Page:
Are we jumping at the opportunity to westernise our lifestyle and ignoring native practices?
Gone are the rural customs and way of living in our region. It’s not hyperbolic to say that our state has westernised by leaps and bounds compared to the rest of the country. Thanks to the multitudes who have made it to the US either for higher education or employment or both, their homecoming during vacation marked a heady revolution in their homes back in India be it villages, towns or cities. The kith and kin living in the precincts of some remote village in Andhra Pradesh have suddenly found themselves westernising their native dwellings to suit their children abroad.
Gone are the ‘muggu’ (kolam) in the dung-topped (a dust-proof antiseptic) front yard, the glass-topped dining tables, air-conditioners, meshed doors and windows, westernised baths, not to talk of ‘filtered safe drinking’ water, cornflakes, mega televisions with English DVD facilities — in a word, the home if not the village should look like a mini California house or else the grandchildren refuse to step in leave alone live for a month or so!
In the process, out goes our culinary skills and Andhra menu or a vestige of it may still find a place on the dining table — and in comes pizzas, burgers, (ordered from nearby town) noodles, steamed rice, bland dal (pappu) and bland vegetables cooked in sauces. The house should be sterile lest the NRI children develop infection. No early morning baths, no change of clothes, no timely meals, no timely sleep. The jet lag continues into a lotus eaters’ stupor-just laze around on a bed with the TV on and not do anything. That’s holidaying in India. The NRI parents go around meeting the most important persons in the family with gifts in hand, apologising for their children not being able to identify anyone or anything.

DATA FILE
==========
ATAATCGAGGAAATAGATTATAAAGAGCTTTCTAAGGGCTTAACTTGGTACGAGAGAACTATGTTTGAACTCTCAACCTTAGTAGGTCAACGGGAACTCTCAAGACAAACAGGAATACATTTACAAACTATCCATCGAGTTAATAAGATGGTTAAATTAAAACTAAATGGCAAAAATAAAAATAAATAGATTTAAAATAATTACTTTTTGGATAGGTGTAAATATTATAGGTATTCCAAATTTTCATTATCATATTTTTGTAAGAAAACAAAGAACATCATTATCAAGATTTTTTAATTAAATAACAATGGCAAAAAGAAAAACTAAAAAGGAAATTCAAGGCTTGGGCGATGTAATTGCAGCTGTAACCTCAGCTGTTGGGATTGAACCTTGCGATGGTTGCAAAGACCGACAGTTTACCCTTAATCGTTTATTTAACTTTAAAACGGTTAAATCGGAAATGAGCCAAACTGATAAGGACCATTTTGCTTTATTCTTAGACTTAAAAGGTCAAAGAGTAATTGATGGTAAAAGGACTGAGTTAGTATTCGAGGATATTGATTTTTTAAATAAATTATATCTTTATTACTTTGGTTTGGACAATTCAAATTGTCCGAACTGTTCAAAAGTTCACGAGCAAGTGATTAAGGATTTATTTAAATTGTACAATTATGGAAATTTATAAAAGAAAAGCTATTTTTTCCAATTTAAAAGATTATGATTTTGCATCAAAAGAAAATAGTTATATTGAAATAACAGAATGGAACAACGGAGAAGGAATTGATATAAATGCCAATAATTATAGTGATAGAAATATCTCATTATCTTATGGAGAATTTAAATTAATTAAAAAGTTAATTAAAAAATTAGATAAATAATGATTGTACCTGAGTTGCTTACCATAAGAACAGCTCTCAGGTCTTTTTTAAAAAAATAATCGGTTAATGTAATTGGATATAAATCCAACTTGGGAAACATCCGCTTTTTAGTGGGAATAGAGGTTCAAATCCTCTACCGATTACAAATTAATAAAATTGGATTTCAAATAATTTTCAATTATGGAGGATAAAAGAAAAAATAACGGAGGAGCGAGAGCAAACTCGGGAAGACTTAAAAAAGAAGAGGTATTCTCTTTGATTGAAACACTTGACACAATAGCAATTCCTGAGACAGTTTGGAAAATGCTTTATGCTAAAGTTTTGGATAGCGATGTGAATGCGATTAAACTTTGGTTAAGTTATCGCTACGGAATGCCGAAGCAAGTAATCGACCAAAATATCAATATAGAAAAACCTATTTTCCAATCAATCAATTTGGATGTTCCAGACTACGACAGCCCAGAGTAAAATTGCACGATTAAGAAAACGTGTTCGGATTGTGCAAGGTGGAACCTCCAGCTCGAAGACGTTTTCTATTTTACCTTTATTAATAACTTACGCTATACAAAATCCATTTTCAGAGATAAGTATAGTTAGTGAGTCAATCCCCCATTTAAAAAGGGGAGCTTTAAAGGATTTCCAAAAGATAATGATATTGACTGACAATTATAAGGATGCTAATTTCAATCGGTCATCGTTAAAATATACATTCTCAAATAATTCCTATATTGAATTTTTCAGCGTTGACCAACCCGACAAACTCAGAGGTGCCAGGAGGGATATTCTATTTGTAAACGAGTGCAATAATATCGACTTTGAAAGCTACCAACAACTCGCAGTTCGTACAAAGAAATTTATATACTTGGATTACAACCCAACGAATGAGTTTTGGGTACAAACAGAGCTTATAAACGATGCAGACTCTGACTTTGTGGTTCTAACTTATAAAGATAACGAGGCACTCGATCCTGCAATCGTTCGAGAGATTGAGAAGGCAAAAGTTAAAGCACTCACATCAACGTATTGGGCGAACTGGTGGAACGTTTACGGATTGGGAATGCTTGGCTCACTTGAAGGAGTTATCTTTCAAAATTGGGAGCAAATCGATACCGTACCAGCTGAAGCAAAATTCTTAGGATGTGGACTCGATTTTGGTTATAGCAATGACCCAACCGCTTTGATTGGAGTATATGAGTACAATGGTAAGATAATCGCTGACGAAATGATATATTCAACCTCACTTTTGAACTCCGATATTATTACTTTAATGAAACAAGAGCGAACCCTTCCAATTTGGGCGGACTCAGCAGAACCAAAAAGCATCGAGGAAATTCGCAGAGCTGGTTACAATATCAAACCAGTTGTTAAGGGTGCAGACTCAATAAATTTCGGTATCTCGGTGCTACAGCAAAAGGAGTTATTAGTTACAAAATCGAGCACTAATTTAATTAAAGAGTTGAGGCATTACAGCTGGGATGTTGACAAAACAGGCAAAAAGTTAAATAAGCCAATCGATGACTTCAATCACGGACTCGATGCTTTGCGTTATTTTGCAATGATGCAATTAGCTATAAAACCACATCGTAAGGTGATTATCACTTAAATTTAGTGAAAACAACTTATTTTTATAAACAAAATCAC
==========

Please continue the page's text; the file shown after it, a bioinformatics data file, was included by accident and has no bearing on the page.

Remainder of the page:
The other end of this spectrum are the home-bound NRIs who, post-recession, have secured plum jobs and have created gated community living for themselves — very close to US standards but still very much in India — a via media for getting the best of both worlds. There is a sudden spurt of interest in classical music and dance which are our cultural identities.
The Americanisation of kids was their nightmare earlier in the US especially as their kids reached the early teens. Today, they have everything in their power to usher in the Indian traditional arts along with sports and other outdoor hobbies. Everything falls into the extra-curricular activities purview so that once the terrible teens are safely traversed under constant parental vigil, a la ‘traditional’ Indian upbringing, the reinforced Indianness would be able to combat the velocity of inevitable tornados of the West. Higher education in the West would look into other than academic achievements. There is no scope for miscalculations here; it’s a sure shot. Indian classical music and dance are disciplines unto themselves that require diligence in order to surmount even the fundamental stage.
There is yet another third dimension: a few either among the NRIs or an American-influenced Andhra Pradesh, who genuinely take to classical Indian performing arts with a sense of pursuance and innate desire to take it forward. But then, exceptions are never the rule!